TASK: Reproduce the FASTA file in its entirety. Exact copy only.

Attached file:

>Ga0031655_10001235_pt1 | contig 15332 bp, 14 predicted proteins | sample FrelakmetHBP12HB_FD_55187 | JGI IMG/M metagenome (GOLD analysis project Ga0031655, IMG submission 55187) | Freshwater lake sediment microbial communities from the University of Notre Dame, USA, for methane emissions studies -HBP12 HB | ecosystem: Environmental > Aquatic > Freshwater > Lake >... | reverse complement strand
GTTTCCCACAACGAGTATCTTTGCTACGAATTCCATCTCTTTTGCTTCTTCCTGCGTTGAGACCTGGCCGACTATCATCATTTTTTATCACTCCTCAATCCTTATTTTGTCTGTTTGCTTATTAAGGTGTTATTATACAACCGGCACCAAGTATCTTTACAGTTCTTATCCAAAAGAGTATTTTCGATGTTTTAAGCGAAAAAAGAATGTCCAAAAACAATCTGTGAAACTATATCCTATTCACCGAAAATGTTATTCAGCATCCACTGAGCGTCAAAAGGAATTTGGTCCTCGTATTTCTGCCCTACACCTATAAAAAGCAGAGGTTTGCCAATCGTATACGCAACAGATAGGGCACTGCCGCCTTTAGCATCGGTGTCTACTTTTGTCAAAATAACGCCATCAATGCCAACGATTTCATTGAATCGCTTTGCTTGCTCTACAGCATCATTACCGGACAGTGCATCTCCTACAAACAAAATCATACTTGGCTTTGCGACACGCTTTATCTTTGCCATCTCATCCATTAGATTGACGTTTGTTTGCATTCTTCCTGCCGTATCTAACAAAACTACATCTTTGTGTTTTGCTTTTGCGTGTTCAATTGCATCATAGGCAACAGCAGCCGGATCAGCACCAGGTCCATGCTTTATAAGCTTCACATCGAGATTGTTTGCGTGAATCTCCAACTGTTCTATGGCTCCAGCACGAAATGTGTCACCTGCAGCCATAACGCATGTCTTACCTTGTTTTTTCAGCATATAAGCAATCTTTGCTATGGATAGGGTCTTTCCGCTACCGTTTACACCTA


>Ga0031655_10001235_pt1 | contig 15332 bp, 14 predicted proteins | sample FrelakmetHBP12HB_FD_55187 | JGI IMG/M metagenome (GOLD analysis project Ga0031655, IMG submission 55187) | Freshwater lake sediment microbial communities from the University of Notre Dame, USA, for methane emissions studies -HBP12 HB | ecosystem: Environmental > Aquatic > Freshwater > Lake >... | reverse complement strand
GTTTCCCACAACGAGTATCTTTGCTACGAATTCCATCTCTTTTGCTTCTTCCTGCGTTGAGACCTGGCCGACTATCATCATTTTTTATCACTCCTCAATCCTTATTTTGTCTGTTTGCTTATTAAGGTGTTATTATACAACCGGCACCAAGTATCTTTACAGTTCTTATCCAAAAGAGTATTTTCGATGTTTTAAGCGAAAAAAGAATGTCCAAAAACAATCTGTGAAACTATATCCTATTCACCGAAAATGTTATTCAGCATCCACTGAGCGTCAAAAGGAATTTGGTCCTCGTATTTCTGCCCTACACCTATAAAAAGCAGAGGTTTGCCAATCGTATACGCAACAGATAGGGCACTGCCGCCTTTAGCATCGGTGTCTACTTTTGTCAAAATAACGCCATCAATGCCAACGATTTCATTGAATCGCTTTGCTTGCTCTACAGCATCATTACCGGACAGTGCATCTCCTACAAACAAAATCATACTTGGCTTTGCGACACGCTTTATCTTTGCCATCTCATCCATTAGATTGACGTTTGTTTGCATTCTTCCTGCCGTATCTAACAAAACTACATCTTTGTGTTTTGCTTTTGCGTGTTCAATTGCATCATAGGCAACAGCAGCCGGATCAGCACCAGGTCCATGCTTTATAAGCTTCACATCGAGATTGTTTGCGTGAATCTCCAACTGTTCTATGGCTCCAGCACGAAATGTGTCACCTGCAGCCATAACGCATGTCTTACCTTGTTTTTTCAGCATATAAGCAATCTTTGCTATGGATAGGGTCTTTCCGCTACCGTTTACACCTA